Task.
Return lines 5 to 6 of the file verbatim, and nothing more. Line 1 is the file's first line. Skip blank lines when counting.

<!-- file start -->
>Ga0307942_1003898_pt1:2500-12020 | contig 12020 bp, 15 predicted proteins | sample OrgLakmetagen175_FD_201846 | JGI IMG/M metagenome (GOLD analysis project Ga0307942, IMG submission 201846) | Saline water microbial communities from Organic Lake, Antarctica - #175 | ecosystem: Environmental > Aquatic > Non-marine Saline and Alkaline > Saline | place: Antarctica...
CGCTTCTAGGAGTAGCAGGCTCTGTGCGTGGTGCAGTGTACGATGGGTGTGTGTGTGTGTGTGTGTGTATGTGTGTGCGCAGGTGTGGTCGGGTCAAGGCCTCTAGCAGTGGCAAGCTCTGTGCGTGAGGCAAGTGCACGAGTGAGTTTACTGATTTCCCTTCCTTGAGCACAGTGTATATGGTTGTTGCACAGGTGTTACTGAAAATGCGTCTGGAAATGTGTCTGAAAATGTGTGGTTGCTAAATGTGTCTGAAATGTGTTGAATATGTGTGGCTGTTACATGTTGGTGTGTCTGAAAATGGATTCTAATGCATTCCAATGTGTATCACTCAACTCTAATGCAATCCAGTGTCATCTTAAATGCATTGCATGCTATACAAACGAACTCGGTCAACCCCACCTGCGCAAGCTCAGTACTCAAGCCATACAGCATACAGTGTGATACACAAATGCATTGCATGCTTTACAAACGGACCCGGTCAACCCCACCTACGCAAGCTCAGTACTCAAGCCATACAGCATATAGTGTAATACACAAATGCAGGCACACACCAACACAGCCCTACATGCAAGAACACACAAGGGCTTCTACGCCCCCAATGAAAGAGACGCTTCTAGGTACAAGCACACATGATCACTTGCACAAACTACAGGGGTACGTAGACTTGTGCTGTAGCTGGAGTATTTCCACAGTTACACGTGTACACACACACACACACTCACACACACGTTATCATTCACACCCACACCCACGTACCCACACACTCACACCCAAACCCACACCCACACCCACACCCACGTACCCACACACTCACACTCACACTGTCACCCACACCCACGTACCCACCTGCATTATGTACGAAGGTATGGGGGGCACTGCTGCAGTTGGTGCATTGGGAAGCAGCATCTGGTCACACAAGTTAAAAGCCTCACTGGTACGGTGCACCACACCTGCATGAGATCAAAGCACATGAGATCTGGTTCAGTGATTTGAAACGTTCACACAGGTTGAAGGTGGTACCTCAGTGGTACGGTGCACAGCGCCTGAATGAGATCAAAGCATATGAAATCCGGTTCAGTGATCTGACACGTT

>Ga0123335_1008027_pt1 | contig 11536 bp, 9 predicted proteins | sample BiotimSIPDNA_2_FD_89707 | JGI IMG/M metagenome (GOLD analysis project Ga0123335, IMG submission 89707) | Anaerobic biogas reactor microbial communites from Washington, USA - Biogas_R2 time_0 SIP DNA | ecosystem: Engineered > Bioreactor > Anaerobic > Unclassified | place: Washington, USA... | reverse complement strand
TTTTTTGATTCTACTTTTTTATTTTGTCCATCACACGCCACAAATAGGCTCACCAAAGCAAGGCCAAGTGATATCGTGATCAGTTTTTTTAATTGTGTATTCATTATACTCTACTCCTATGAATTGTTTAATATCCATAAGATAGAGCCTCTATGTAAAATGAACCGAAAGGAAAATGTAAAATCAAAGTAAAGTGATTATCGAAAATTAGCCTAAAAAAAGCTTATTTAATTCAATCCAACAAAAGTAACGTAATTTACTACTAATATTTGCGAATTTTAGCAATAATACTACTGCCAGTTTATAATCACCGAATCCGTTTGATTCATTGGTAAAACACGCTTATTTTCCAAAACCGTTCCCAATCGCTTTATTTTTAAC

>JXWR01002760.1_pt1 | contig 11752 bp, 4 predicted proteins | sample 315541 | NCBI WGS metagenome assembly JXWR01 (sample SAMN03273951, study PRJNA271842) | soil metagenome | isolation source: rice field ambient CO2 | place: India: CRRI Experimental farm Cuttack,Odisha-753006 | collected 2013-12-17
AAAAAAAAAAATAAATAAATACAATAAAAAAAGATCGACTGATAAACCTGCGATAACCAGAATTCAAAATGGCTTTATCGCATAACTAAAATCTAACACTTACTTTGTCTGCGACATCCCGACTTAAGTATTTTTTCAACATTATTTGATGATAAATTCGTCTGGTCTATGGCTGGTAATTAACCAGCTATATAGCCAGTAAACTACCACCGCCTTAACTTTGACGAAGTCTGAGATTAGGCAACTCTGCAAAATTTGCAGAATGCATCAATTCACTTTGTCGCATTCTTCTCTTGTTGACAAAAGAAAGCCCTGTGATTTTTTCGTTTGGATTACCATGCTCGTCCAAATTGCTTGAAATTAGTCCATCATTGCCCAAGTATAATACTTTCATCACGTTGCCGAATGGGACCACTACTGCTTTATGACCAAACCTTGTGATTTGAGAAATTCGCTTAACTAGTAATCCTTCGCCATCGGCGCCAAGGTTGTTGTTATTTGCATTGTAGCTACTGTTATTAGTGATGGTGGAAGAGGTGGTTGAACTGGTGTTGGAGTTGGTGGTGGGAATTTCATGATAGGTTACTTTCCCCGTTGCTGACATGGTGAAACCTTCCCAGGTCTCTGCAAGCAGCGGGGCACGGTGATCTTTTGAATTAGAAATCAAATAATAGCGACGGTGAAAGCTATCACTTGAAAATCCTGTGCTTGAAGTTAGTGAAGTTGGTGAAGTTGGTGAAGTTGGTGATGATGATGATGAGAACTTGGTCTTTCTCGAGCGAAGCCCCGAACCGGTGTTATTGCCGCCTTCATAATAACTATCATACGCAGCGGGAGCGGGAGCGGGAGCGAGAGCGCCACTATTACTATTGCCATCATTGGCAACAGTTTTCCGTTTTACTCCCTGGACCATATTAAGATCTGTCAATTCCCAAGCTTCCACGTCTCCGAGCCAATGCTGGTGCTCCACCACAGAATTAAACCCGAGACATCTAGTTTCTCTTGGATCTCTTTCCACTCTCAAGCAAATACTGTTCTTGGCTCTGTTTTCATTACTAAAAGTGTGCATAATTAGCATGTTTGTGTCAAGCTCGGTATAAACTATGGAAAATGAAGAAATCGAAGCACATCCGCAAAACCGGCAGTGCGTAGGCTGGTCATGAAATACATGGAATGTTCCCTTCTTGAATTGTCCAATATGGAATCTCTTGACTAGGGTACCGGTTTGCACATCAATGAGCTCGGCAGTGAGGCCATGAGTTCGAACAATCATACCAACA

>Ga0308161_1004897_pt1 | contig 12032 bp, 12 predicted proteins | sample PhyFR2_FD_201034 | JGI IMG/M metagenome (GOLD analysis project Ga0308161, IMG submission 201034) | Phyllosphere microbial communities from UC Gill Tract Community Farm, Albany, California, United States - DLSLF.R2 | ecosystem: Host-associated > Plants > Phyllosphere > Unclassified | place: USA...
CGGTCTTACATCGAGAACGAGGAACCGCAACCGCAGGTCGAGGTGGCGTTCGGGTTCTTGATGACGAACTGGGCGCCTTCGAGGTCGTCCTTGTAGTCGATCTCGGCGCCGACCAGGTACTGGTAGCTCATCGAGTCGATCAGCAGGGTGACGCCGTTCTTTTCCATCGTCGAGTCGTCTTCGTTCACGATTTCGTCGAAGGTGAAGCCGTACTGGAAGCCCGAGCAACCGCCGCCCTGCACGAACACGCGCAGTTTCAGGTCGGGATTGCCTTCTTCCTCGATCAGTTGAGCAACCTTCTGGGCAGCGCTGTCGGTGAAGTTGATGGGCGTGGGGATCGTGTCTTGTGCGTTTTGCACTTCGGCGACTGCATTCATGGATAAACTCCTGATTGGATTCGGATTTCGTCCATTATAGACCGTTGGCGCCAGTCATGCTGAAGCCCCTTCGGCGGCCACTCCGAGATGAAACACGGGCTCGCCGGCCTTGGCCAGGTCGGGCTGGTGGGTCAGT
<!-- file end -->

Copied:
>JXWR01002760.1_pt1 | contig 11752 bp, 4 predicted proteins | sample 315541 | NCBI WGS metagenome assembly JXWR01 (sample SAMN03273951, study PRJNA271842) | soil metagenome | isolation source: rice field ambient CO2 | place: India: CRRI Experimental farm Cuttack,Odisha-753006 | collected 2013-12-17
AAAAAAAAAAATAAATAAATACAATAAAAAAAGATCGACTGATAAACCTGCGATAACCAGAATTCAAAATGGCTTTATCGCATAACTAAAATCTAACACTTACTTTGTCTGCGACATCCCGACTTAAGTATTTTTTCAACATTATTTGATGATAAATTCGTCTGGTCTATGGCTGGTAATTAACCAGCTATATAGCCAGTAAACTACCACCGCCTTAACTTTGACGAAGTCTGAGATTAGGCAACTCTGCAAAATTTGCAGAATGCATCAATTCACTTTGTCGCATTCTTCTCTTGTTGACAAAAGAAAGCCCTGTGATTTTTTCGTTTGGATTACCATGCTCGTCCAAATTGCTTGAAATTAGTCCATCATTGCCCAAGTATAATACTTTCATCACGTTGCCGAATGGGACCACTACTGCTTTATGACCAAACCTTGTGATTTGAGAAATTCGCTTAACTAGTAATCCTTCGCCATCGGCGCCAAGGTTGTTGTTATTTGCATTGTAGCTACTGTTATTAGTGATGGTGGAAGAGGTGGTTGAACTGGTGTTGGAGTTGGTGGTGGGAATTTCATGATAGGTTACTTTCCCCGTTGCTGACATGGTGAAACCTTCCCAGGTCTCTGCAAGCAGCGGGGCACGGTGATCTTTTGAATTAGAAATCAAATAATAGCGACGGTGAAAGCTATCACTTGAAAATCCTGTGCTTGAAGTTAGTGAAGTTGGTGAAGTTGGTGAAGTTGGTGATGATGATGATGAGAACTTGGTCTTTCTCGAGCGAAGCCCCGAACCGGTGTTATTGCCGCCTTCATAATAACTATCATACGCAGCGGGAGCGGGAGCGGGAGCGAGAGCGCCACTATTACTATTGCCATCATTGGCAACAGTTTTCCGTTTTACTCCCTGGACCATATTAAGATCTGTCAATTCCCAAGCTTCCACGTCTCCGAGCCAATGCTGGTGCTCCACCACAGAATTAAACCCGAGACATCTAGTTTCTCTTGGATCTCTTTCCACTCTCAAGCAAATACTGTTCTTGGCTCTGTTTTCATTACTAAAAGTGTGCATAATTAGCATGTTTGTGTCAAGCTCGGTATAAACTATGGAAAATGAAGAAATCGAAGCACATCCGCAAAACCGGCAGTGCGTAGGCTGGTCATGAAATACATGGAATGTTCCCTTCTTGAATTGTCCAATATGGAATCTCTTGACTAGGGTACCGGTTTGCACATCAATGAGCTCGGCAGTGAGGCCATGAGTTCGAACAATCATACCAACA